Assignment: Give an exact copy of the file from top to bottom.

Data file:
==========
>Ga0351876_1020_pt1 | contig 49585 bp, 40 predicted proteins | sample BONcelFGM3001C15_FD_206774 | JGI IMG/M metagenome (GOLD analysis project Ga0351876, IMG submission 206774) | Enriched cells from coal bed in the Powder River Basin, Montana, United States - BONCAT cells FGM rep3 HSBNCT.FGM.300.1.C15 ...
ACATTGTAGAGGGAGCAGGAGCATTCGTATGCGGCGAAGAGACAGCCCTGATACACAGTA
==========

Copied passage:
>Ga0351876_1020_pt1 | contig 49585 bp, 40 predicted proteins | sample BONcelFGM3001C15_FD_206774 | JGI IMG/M metagenome (GOLD analysis project Ga0351876, IMG submission 206774) | Enriched cells from coal bed in the Powder River Basin, Montana, United States - BONCAT cells FGM rep3 HSBNCT.FGM.300.1.C15 ...
ACATTGTAGAGGGAGCAGGAGCATTCGTATGCGGCGAAGAGACAGCCCTGATACACAGTA